Wednesday, May 03, 2006

They want to

take their ball and go home. Except that the "ball" is the internet as a whole and "they" are the big telecoms (telecommunications companies like AT&T ... well I wanted to list more but can't find reference to any other big telecoms). A lot of the blogs I read have been proclaiming how it's going to squeeze out the little guy. Small startups won't be able to foot the extra cost of paying the telecoms for fast connections and thus will get squeezed out by the big corporations that can afford it (or have the capital to fund the frontside and then pass the costs on to us).

NET Neutrality in the News
But as this site points out, companies already pay for their bandwidth. If they use more they pay more. And what it seems like the telecoms want to do is make a sliding scale so that if you use more you pay extra for that more. That hardly seems fair. They've got a pretty good analogy ...

'Let's say you're a SBC telephone customer. You pick up the phone to call a local business. After you dial the number, you get a message that says, "You have chosen to call a number that uses GTE as it's local phone service. We are unable to connect this call between the peak hours of nine AM to five PM. If you wish to connect to this business during non-peak hours, you must pay an additional service charge."

So, let's say you're lucky, and the business remains open until 5:30 PM. Now, when you call, you get this message: "To connect to this number with a low-quality connection at the rate of twenty-five cents a minute, please press 'one' now. To connect to this number with a regular, high quality connection at fifty cents per minute, please press 'two' now."

Do you think you'd like a phone service that operates like that? If not, then why would you want a tiered Internet that works like that?

I know if the phone company did that to me (on either side) I'd be outta there in a second.

But the Republicans (I wonder how much money the telecoms donate to them?) keep trying to pull any teeth out of the legislation which are meant to keep the internet free (not meaning you don't pay for it but that providers can't dictitate or control content).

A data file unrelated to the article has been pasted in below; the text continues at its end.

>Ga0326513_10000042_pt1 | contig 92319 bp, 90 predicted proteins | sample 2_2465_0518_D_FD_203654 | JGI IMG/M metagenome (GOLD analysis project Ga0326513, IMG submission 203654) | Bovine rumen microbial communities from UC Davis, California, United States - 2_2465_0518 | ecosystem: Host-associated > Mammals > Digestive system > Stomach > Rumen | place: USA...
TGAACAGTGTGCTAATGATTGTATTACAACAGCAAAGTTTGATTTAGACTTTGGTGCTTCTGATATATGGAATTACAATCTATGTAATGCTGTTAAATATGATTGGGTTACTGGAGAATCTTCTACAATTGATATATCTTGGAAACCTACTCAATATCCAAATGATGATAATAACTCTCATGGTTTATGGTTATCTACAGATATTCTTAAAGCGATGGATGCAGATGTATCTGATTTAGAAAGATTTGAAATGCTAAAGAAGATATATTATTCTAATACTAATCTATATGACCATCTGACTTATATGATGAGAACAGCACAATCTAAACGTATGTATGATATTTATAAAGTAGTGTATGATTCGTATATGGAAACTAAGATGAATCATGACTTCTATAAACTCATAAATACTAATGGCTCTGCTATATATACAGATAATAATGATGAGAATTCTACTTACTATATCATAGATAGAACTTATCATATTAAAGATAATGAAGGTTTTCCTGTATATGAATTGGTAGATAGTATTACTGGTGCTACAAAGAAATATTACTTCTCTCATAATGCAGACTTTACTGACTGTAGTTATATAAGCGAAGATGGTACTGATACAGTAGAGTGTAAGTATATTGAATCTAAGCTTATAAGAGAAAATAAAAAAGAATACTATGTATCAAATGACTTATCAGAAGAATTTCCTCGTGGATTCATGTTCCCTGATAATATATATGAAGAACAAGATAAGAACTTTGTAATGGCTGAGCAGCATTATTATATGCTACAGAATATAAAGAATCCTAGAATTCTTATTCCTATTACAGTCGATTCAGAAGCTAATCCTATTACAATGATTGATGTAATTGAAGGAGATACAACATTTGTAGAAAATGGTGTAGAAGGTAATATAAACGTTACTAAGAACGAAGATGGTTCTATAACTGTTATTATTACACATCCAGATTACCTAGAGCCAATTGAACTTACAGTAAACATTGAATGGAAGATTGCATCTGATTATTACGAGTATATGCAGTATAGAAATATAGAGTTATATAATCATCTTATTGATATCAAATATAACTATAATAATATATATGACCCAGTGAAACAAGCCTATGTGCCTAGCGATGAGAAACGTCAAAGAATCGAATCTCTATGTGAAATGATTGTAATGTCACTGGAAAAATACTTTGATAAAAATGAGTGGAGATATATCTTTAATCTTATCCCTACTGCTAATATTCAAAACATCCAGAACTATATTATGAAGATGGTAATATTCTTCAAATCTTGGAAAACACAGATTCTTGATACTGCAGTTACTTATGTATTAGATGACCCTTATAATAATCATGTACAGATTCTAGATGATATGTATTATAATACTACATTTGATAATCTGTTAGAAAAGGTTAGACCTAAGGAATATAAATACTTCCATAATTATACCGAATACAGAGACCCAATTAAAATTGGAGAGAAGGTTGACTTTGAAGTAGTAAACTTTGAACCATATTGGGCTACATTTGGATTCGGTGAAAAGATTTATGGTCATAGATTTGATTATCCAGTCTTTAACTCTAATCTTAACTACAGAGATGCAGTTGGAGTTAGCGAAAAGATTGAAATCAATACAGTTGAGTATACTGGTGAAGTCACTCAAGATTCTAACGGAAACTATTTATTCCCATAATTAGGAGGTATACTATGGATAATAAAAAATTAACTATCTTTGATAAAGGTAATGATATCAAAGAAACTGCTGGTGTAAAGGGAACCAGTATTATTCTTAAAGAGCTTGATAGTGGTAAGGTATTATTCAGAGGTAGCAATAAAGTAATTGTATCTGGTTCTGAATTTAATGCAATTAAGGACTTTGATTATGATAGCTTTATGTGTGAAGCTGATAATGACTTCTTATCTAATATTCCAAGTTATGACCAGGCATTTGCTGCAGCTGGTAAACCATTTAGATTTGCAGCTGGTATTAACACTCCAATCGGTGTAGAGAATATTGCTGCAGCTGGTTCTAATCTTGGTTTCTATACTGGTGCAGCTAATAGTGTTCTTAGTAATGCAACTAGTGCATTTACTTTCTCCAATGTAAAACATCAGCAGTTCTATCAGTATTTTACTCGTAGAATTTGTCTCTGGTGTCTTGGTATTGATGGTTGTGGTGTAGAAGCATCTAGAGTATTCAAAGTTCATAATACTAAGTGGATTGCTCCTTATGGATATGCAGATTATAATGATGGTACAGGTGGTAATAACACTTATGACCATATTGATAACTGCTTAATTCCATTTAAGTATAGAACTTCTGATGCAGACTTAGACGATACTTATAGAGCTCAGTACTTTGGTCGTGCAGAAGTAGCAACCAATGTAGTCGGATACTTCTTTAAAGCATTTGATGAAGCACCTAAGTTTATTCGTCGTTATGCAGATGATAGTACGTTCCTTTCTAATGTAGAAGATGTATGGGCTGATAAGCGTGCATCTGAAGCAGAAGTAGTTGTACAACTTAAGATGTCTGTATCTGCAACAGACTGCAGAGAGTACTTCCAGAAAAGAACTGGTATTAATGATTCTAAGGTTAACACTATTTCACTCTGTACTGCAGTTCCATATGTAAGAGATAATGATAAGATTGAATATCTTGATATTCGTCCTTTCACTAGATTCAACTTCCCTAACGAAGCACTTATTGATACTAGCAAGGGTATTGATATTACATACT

Net Neutrality Counterattacks
This one has some interesting things to say and it appears that we may be reversing the initial setback. However if the telecoms insist that big consumers (Google, eBay and Skype) aren't contributing to the maintenance of the infrastructure, is that their (the consumers) fault that the telecoms can't set up a business model which will fund infrastructure improvements? It almost screams to me that they're saying to Congress "help us, we're incompetant and have to have you protect us from ourselves", something that pisses me off when other people need to be protected from themselves (let them step in front of the bus and get killed, the gene pool will be improved).

No love for network neutrality in the Senate
This one stipulates a bit about what will happen. Extra pricing for bandwidth speeds above 200kbps. And you can be damn sure that the costs on the companies part will appear on your (my) Mediacom bill (I'm already paying nearly $100 a month for cable, expanded cable - so I get Sci Fi & FoodTV, and my cable modem). Great. A $100 for gas and then an extra charge on my cable bill. Thanks my faithful elected representatives, Mister Talent, Mister Bond and Mister Hulshof. You can be damned sure I'll make note of your position on this matter and vote according when the time comes.

Sign the petition
Find out more


Post a Comment

<< Home